Consider this scenario:
Someone asks, “What is a sandwich ?” You Google the definition and say, “Sandwich is an item of food consisting of two pieces of bread with meat, cheese or other filling between them, eaten as a light meal.”
Does that answer the question? What if you were to share this instead?
A long time ago in 1748, there was this British politician and aristocrat called John Montagu who is the 4th Earl of Sandwich (yes Sandwich is a place!). John spent a lot of his free time playing cards. In order to minimize time away from playing cards, he came up with an idea to eat beef between slices of toast which would allow him to finally eat and play cards at the same time. His newly invented “sandwich”, the name for two slices of bread with meat in between, became one of the most popular meal inventions in the western world.
Although you would not necessary have needed to know all that information for a sandwich which is now ubiquitous, a story like that would have informed you of the origins of the sandwich, the use of it, the benefits of eating it, and it will most likely bring to mind an image of you eating a sandwich and playing cards at the same time. Now, imagine if it was some unknown item or a concept that that was very complex. A story would do the trick any time.
A story can put your whole brain to work. By simply telling a story, we can plant ideas, thoughts and emotions into the listeners’ brains. We can get others to experience the same thing that we have experienced if we tell the story in the way we have experienced it.
There are many elements to effective storytelling, and I started to ponder about how Emergenetics would help one tell a better story. Of course, understanding Emergenetics itself would help guide a presentation flow, but I thought there must be a way to also consider the different thinking preferences for the content and the behaviour attributes for the tone.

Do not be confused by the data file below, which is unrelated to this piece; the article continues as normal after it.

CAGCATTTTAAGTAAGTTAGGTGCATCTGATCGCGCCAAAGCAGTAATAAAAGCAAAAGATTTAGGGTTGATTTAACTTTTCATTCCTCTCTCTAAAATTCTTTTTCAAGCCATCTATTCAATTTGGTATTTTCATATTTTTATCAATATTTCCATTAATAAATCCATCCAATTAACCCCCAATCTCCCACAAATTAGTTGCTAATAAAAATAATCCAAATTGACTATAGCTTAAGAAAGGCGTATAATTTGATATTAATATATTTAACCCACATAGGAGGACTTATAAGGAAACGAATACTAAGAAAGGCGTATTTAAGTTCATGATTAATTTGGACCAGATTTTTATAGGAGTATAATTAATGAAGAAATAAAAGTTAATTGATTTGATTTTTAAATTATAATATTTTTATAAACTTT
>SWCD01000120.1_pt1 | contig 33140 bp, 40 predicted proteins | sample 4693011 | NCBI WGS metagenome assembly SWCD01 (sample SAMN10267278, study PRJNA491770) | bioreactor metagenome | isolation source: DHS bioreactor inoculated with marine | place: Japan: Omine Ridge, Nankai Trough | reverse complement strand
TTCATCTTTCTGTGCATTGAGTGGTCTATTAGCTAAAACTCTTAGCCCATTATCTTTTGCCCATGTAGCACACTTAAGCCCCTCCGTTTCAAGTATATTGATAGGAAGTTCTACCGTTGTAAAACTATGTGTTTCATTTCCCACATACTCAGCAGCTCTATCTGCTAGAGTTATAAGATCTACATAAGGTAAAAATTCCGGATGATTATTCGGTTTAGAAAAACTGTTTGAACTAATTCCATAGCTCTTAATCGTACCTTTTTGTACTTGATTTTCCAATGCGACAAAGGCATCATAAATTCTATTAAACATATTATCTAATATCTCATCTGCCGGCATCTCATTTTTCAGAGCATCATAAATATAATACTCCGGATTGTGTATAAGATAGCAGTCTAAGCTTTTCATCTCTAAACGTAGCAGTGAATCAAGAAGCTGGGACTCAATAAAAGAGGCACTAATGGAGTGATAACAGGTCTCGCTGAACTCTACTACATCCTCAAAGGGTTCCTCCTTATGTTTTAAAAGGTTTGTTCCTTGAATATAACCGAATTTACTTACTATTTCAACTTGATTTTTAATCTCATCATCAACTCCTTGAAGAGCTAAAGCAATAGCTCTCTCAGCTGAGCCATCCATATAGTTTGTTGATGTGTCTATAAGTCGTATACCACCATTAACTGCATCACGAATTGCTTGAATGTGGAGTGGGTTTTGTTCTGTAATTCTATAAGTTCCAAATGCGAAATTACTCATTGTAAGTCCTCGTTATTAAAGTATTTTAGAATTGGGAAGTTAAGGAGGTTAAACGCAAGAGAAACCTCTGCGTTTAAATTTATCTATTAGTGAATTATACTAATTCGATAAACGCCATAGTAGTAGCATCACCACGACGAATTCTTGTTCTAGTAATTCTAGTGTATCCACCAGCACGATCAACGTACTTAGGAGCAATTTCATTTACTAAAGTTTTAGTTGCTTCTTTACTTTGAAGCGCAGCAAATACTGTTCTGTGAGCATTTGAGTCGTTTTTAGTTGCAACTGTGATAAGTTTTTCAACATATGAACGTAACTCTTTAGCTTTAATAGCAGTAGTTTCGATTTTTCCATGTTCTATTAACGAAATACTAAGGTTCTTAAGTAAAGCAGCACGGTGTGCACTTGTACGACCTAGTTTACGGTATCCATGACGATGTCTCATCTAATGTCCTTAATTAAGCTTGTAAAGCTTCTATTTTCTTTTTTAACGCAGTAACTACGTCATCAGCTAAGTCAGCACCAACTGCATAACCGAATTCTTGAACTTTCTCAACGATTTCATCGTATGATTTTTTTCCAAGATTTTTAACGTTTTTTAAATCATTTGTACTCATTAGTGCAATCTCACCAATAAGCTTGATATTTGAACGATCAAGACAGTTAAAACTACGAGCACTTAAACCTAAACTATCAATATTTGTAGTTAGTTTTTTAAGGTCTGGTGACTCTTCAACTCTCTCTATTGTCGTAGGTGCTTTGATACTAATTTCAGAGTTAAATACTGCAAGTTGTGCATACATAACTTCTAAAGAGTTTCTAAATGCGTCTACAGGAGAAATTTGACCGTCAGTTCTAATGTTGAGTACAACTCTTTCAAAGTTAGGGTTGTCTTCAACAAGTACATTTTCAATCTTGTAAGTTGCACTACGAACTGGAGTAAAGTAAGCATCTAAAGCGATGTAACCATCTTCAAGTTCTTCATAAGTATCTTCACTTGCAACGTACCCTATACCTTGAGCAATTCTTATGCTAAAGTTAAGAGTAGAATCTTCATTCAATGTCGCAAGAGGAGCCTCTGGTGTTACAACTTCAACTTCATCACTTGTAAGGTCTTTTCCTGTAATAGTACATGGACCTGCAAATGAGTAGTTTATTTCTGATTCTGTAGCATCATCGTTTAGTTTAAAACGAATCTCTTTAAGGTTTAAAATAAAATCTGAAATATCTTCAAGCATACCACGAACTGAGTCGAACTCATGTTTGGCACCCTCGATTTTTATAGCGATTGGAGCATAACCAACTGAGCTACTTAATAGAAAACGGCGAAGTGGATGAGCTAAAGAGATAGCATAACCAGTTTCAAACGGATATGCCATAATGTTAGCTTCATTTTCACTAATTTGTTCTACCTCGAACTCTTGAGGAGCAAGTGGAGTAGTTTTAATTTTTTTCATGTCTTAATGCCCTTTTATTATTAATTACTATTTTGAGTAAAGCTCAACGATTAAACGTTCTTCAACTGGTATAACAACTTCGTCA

The following was what I came up with which I delivered at a workshop in July this year.
Using this very simple method, try to see if you can explain what a burger is to someone or make up a story for an item you are trying to sell— that is the beginning of branding. The more immersed the audience is with your item, the more likely they will pay a higher price for it.
And this is something worth believing, based on an experiment that was done several years ago with this doll. This story goes along with it:
This dome doll was purchased three years ago for $1.07 (including tax) at a Dollar Store in the Chattahoochee Shopping Center in Knoxville, Tennessee. It was originally part of a pair. On the bottom of the package (now discarded) I found a sticker with the message: “IN CASE OF EMERGENCY, BREAK GLASS.” The dolls also came with the following instructions written in both English and Flemish. I have included the English side for you. If you would prefer Flemish, please let me know. Read the instructions carefully before use. (Those who dislike following instructions should refer to page A3 of the February 18thedition of the Knoxville News Sentinel.)
Congratulations! You are now the proud owner of twin dome dolls. Their names are Saakje and Saertgen. Treat them with love and respect, and they’ll be your most loyal companions. Keep one dome doll on your person at all times. They prefer a pocket, but a purse will do. Dome dolls thrive in temperatures between 60 and 80 degrees Fahrenheit. Extreme heat or cold can cause cracks in the glass, which may lead to an unintentional release. If you must travel by air, DO NOT pack your dome dolls in your luggage. Never subject your dome dolls to the following: Fire, microscopes, foul language, infants, deep water, x-rays, excessive whining, the TSA, ammonia-based cleaning sprays, or French accents.
To break the glass, place a dome doll under the heel of one shoe. Apply even pressure. Do not hurl or bash. Once the glass breaks, remove heel immediately and take two steps to the left. Close your eyes and do not inhale for five full seconds. (Best when used in a well-ventilated space.) Once you are able to open your eyes, leave the scene as quickly as possible. Resist the urge to take pictures or videos. Phone the authorities when you’ve reached a safe distance. Do not identify yourself. IMPORTANT: Use only in emergency situations. The effects are permanent and cannot be altered or reversed by pleading or crying, no matter how sincere. Each dome doll is single use only. Do not attempt to remove a doll from the scene of an emergency. Once free, they must remain free. Keep away from children under the age of eight. Not intended for use by individuals over the age of thirty. Sale prohibited in the Netherlands.
Read for more information! http://significantobjects.com/press-clippings/